Mei and Half Dome, Yosemite

We drove to the Taulume grove, to check out the giant sequoias. We began to notice that some of the ponderosa pines were completely brown, I.e. The pine needles were brown. Trees were dead.   Pine beetles were killing the trees.  The drought in California was reducing the sap in the trees and they became vulnerable to the pine beetle infestation.

Death Valley

Land was almost vegetation free,  salt bush here and there,  looked rugged, barren and harsh.  Basically same land as yosemite,  but 0 water.  Something about all the moisture being knocked out by the Sierra Nevadas (yep same name as the mountains behind Alhambra, Spain). There were some beautiful areas. We walked into Mosaic Canyon thinking what would we see that we couldn't from the road.  Well the there was these amazing curved rock formation of pure marble.
Kevin and Death Valley

Kevin and Death Valley

Death Valley

Death Valley

Mosaic Canyon Death Valley

Mosaic Canyon Death Valley

Mosiac Canyon, Death Valley

Mosiac Canyon, Death Valley

I think Death Valley would be amazing at dawn and dusk,  the lighting would have been gorgeous.  There was a look out on the southern edge. It was lovely. We stayed at an Indian casino hotel. Oddly seemed entirely full of Latino workers. The waitress mentioned that the management would come from Las Vegas. It seemed like it was popped out of some assembly line motel.  We've been to a few and can recognise the blah interior design. In some States only the Indian reservations can have casinos,  and it is improving their quality of life.  Although I thought employment was part of it.  Hmmm.... In Nevada any business can have slot machines, so are found at petrol stations, grocery stores and brothels. I was walking to the loo in a petrol/grocery store and past a guy bemoaning that he just lost $50 in a slot machine. The thought "Chump" leapt instantly to my mind.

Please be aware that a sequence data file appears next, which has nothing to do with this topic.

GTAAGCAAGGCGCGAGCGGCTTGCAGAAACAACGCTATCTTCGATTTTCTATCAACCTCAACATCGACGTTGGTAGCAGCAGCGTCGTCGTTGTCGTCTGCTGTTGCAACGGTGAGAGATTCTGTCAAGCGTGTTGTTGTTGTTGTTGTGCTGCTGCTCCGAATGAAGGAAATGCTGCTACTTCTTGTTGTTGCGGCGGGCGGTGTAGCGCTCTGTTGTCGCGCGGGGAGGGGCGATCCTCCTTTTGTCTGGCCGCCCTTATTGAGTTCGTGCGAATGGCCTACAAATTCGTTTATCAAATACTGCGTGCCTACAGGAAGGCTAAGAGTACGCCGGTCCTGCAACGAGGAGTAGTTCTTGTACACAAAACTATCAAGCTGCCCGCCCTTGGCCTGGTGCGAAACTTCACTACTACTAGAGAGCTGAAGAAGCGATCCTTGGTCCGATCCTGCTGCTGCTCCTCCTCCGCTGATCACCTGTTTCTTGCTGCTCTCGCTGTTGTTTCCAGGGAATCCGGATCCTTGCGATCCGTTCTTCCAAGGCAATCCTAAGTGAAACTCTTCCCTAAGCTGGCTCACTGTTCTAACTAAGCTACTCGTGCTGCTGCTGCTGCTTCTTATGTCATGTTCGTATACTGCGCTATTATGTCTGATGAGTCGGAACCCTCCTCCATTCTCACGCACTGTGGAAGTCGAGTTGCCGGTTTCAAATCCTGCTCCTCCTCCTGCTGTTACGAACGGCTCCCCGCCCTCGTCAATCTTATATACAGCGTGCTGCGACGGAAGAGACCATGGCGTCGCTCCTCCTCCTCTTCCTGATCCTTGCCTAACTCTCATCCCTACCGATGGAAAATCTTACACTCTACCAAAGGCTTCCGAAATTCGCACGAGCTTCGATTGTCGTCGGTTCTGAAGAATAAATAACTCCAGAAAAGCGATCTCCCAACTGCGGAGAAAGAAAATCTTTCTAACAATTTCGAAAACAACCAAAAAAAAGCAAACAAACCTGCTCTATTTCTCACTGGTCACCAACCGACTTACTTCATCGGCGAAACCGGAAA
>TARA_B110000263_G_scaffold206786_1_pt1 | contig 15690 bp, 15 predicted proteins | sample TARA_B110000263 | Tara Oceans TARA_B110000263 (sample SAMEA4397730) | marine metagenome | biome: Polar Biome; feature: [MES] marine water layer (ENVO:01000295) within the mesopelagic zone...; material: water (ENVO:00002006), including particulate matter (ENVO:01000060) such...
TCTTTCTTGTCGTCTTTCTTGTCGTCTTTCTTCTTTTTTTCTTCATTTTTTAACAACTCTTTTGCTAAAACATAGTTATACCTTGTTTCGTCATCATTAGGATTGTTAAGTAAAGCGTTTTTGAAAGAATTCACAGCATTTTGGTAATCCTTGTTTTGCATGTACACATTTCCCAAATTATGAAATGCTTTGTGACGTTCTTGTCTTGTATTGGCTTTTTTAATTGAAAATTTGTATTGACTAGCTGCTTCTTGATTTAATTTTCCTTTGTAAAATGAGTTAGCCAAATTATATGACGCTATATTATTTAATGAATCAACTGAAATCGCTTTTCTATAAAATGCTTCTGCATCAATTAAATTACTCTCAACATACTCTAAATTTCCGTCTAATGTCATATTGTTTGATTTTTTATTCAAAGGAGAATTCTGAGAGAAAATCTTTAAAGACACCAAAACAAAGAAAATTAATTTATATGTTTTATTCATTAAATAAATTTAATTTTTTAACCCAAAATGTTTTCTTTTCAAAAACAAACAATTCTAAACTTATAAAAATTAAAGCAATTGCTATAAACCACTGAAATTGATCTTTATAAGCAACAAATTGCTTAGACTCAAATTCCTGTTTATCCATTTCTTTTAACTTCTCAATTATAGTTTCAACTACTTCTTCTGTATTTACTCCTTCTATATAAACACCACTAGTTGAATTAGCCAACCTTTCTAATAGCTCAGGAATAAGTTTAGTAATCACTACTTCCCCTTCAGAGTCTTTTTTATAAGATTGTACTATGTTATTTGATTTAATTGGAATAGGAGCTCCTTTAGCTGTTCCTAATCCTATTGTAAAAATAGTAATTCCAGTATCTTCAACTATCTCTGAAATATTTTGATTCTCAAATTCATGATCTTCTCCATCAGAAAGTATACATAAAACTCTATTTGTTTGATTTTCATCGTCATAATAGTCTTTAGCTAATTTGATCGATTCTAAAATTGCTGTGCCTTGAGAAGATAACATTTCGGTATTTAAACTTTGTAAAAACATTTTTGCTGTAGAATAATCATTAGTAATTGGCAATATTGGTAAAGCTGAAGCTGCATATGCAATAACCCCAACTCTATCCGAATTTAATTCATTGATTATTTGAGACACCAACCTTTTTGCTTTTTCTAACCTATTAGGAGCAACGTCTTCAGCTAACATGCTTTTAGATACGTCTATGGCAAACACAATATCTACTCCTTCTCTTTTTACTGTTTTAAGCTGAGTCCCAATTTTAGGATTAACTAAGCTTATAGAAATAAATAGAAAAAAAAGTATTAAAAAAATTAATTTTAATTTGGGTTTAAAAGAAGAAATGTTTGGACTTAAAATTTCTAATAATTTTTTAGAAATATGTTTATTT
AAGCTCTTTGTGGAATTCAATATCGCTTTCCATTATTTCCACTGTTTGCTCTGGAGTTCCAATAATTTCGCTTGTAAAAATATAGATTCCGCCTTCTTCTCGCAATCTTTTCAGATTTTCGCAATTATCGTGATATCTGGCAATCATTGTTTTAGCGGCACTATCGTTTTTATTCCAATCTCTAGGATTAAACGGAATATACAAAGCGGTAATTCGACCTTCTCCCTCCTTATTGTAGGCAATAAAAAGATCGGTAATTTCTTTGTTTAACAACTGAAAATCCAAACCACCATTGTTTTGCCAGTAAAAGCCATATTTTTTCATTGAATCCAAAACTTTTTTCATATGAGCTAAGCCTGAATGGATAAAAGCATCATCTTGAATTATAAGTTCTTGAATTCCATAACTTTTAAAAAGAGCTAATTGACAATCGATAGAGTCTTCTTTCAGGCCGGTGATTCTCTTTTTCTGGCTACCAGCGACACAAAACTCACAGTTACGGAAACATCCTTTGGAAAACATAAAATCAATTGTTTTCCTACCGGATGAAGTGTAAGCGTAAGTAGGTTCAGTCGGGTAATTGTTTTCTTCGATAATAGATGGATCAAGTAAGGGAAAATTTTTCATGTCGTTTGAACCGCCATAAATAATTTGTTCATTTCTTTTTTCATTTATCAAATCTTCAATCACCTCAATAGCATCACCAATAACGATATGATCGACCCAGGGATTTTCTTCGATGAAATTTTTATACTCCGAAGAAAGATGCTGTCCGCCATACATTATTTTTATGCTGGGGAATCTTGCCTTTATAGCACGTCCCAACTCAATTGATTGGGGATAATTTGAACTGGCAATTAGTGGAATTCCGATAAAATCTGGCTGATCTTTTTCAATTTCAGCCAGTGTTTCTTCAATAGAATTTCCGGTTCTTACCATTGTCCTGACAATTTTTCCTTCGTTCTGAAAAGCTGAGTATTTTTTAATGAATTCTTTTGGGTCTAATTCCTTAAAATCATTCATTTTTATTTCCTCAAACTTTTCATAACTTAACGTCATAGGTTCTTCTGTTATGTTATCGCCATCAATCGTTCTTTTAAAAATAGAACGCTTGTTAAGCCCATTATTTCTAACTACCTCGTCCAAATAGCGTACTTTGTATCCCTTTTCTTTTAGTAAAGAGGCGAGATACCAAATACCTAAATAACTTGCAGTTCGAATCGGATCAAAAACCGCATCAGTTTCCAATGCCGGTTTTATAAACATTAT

Las Vegas

We could get Circus Circus for $55/ night Sunday to Thursday and $275/ night Friday and Saturday.  We were there on Friday so just drove through during the day. Couture shopping strips, big ticket singers and faux Beatles. Probably missed the nightly carnival experience. Ah well.

Zion Canyon and Ring of Fire

We drove through Zion Canyon, its so busy they wont let tourists drive into the heart, but we couldn't get on the bus, it was full and drove past us. Damn. We kept going and drove into the Ring of Fire National Park. If you think you've seen one canyon you've seen them all, you would be wrong. Colors and structures just keep changing. Ring of Fire had very red rocks. Interesting formations and petroglyphs.

Bryce Canyon

This one is stunning.  The Queens garden walk is beautiful. There is an amazing court of pinnacles that fill an entire cliff side. It looks like a gathering of very impressive royally clad statues of people having a serious conference. We spent a couple of days having a look at the place, lovely walks. http://www.npr.org/templates/story/story.php?storyId=92103269 https://www.nps.gov/brca/learn/historyculture/americanindianhistory.htm